October 7, 2009
by Nathan Whitehouse (nw08)

As I write this schuschGP runs steadily in the background, recombining and mutating thousands of little programs. I’ve been playing with the program for a while now, but it’s taken a bit of time to really understand it, especially because the syntax of scheme still can throw me for a loop (plus Lee had to point out a few really obvious, glaring errors that I was skimming over).

Right now I’m trying to evolve a program which does a different mathematical function depending on what virtual key is pressed; in the current iteration, a virtual keypress of ‘k’ should simply print the input integer, while a keypress of ‘not k’ should produce the input plus 3.

It has yet to succeed, but it’s getting there. The very first functional run of the complete fitness function produced, after a few generations, this bit of code: (in integer.fromboolean integer.+ code.do*). It doesn’t look like much, but it has a few elements suggesting some degree of success – the instruction “in”, for example, is one which I added to the code generator which gets the keypress and adds it to the boolean stack, which is why seeing ‘fromboolean’ is also a good sign. Since then it’s only been improved.

A lot of previous missteps have been informative. For example, initially the two things the code was supposed to be able to do was either add or multiply. The problem is that multiplication produces larger and more varied values, while addition (for a set range of digits, of course), produces a smaller range of values. The success of the program is measured, primarily, by the difference between the correct result and the actual result; multiplication had more potential to produce a larger difference, and so addition was always favoured, and the programs would add but stalwartly refuse to multiply.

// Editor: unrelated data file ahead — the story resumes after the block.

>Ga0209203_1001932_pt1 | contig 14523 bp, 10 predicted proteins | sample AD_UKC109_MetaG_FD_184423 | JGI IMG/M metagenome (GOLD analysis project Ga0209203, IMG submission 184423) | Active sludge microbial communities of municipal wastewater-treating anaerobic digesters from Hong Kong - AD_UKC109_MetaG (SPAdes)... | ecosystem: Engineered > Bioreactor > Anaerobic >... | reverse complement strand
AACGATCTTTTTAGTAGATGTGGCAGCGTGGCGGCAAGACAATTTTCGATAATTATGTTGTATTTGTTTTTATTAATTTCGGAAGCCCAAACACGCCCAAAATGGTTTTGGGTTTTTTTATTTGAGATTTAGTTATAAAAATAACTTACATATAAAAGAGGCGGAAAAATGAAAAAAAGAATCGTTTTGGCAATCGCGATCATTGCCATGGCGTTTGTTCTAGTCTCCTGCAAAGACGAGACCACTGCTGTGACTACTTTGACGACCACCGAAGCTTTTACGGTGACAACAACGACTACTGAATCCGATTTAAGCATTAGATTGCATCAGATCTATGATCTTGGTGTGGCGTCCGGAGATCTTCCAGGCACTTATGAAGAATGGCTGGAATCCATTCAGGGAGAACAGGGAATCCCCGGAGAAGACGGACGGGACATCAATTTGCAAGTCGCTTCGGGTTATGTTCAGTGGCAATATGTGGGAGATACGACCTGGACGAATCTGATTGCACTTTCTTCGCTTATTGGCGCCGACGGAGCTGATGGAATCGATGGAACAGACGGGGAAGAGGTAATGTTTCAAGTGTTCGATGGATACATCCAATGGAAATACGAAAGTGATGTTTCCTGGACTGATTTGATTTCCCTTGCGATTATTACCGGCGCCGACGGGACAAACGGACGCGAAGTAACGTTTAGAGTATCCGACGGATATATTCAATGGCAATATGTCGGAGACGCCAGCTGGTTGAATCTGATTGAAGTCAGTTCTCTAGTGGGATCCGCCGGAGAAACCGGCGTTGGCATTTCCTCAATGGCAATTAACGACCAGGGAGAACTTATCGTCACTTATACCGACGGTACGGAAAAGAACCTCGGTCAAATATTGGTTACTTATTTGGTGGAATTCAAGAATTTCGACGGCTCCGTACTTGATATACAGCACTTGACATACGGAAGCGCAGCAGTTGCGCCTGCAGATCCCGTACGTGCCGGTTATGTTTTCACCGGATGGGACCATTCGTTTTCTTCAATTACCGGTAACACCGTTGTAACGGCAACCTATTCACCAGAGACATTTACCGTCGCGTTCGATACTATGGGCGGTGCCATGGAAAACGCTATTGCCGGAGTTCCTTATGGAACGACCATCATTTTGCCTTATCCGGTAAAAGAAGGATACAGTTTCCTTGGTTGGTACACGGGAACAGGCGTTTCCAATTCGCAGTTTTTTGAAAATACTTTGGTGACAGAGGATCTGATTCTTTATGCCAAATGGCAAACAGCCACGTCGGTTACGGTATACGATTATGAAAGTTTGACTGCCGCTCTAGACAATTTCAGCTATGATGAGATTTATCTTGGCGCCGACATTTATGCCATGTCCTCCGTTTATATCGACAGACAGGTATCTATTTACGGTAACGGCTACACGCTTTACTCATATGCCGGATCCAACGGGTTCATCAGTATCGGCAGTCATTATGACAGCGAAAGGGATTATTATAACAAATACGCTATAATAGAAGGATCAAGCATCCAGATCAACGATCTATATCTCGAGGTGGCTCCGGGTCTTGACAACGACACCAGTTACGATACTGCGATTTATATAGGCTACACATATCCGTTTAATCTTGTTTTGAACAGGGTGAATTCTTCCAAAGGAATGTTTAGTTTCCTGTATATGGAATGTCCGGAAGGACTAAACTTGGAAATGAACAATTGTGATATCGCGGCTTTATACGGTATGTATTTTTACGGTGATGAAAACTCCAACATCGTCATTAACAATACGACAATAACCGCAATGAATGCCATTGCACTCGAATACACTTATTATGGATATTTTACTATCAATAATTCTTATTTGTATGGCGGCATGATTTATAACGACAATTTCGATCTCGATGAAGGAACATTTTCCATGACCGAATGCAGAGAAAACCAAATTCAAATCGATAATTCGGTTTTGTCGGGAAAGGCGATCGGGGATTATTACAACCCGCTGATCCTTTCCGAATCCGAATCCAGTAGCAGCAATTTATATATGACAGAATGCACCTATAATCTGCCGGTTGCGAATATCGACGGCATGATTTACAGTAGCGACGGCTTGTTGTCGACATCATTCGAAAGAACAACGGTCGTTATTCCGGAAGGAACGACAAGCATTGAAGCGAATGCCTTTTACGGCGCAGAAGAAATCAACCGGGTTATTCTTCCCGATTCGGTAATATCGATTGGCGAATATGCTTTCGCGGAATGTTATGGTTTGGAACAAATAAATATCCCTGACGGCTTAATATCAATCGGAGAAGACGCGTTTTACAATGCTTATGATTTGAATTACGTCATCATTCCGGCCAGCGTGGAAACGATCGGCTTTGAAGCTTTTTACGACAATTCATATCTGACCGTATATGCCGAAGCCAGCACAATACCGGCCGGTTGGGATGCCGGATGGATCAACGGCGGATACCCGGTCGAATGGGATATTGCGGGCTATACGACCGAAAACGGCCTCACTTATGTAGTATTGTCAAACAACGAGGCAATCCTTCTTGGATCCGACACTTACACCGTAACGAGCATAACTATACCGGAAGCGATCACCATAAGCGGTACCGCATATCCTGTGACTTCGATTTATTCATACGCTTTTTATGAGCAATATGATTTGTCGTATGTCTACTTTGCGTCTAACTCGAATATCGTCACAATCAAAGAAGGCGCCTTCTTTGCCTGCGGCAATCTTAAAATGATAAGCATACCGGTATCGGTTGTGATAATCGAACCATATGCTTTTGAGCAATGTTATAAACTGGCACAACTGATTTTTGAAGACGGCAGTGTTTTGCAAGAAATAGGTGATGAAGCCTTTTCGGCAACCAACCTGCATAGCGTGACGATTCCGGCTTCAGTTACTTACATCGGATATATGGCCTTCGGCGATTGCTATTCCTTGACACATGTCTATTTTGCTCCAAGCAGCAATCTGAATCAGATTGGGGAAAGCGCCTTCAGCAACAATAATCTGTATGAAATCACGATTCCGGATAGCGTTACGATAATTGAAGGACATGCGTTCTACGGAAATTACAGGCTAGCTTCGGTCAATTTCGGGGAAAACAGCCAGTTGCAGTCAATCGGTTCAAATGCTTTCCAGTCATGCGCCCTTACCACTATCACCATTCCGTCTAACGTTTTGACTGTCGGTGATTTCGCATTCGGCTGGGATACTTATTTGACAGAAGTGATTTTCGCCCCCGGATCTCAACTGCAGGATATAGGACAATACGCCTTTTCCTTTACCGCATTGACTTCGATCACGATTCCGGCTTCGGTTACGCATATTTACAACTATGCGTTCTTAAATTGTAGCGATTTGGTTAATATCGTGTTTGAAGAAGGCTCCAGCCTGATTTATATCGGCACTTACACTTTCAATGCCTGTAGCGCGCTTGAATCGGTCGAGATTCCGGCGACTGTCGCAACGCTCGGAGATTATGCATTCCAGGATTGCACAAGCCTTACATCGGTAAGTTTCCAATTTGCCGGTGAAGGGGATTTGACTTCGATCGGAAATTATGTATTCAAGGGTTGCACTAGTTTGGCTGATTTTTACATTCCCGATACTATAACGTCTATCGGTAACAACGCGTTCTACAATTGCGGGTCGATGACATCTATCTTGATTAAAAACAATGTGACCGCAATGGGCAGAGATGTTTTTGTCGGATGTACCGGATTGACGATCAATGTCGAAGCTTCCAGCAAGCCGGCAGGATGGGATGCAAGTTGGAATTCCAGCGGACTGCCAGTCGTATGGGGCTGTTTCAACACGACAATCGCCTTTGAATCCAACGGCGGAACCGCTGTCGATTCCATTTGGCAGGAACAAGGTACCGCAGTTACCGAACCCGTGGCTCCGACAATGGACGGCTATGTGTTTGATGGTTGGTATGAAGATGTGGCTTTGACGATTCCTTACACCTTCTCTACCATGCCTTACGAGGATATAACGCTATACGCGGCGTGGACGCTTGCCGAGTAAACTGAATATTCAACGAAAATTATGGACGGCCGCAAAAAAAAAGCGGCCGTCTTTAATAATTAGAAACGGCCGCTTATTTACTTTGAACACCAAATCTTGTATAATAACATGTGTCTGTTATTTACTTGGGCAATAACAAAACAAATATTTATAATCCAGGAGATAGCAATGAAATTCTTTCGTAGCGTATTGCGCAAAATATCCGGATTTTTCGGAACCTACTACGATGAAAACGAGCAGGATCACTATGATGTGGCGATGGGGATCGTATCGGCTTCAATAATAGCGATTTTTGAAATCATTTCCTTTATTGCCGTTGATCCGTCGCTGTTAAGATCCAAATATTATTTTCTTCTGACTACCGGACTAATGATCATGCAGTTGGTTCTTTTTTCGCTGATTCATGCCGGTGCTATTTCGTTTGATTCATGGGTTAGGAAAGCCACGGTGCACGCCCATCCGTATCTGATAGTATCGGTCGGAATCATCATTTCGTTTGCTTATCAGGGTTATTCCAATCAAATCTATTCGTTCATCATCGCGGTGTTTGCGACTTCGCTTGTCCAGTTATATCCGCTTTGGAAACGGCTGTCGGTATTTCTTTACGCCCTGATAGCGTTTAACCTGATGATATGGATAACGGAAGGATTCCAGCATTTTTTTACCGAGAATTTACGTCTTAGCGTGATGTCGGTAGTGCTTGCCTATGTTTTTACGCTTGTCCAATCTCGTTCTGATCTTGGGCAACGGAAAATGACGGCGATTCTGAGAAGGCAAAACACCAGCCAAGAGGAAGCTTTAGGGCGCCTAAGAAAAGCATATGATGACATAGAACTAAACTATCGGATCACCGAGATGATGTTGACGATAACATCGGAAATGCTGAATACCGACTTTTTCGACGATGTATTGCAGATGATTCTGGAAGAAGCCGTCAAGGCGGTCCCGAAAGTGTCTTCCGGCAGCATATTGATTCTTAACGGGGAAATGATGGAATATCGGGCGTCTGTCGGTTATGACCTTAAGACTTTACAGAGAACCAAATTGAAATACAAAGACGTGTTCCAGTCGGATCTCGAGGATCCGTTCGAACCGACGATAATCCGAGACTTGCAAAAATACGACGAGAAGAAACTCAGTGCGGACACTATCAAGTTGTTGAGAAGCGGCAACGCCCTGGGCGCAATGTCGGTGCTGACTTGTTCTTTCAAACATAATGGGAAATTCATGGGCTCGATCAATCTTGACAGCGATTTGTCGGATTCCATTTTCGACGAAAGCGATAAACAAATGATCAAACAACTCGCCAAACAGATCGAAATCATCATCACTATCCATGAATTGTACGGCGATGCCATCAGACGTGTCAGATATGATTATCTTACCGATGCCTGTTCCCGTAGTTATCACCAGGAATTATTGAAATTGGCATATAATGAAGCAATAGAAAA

A better solution, it seemed, was to create something which, no matter which keypress was evaluated correctly, would have the same error value as the other keypress. Printing the input with a keypress of ‘k’ and subtracting 2 from the input on a keypress of ‘not k’. In most cases, this would produce a symmetrical error weighting, except in the case of the number 1. In a ‘not k’ case with this error function we perform 1 – 2 = -1. A a negative error value would imply a better answer than the right answer, however, so we have to take the absolute value of this number, producing a value of 1. In a ‘k’ case, we simply print 1. Because the answer to both is one, a false positive occurs. Any program which can print 1 in any way has the potential to succeed. The computer seemed to like taking the length of the code stack and calling it a day.

Similar missteps were abound (for a while I tried storing keypresses as integers, 0 being one button and 1 being another, until I realized it was extremely easy for a program to just print the keypress value and, if it was zero, immediately succeed. They’re Boolean now) but things are off the ground now.


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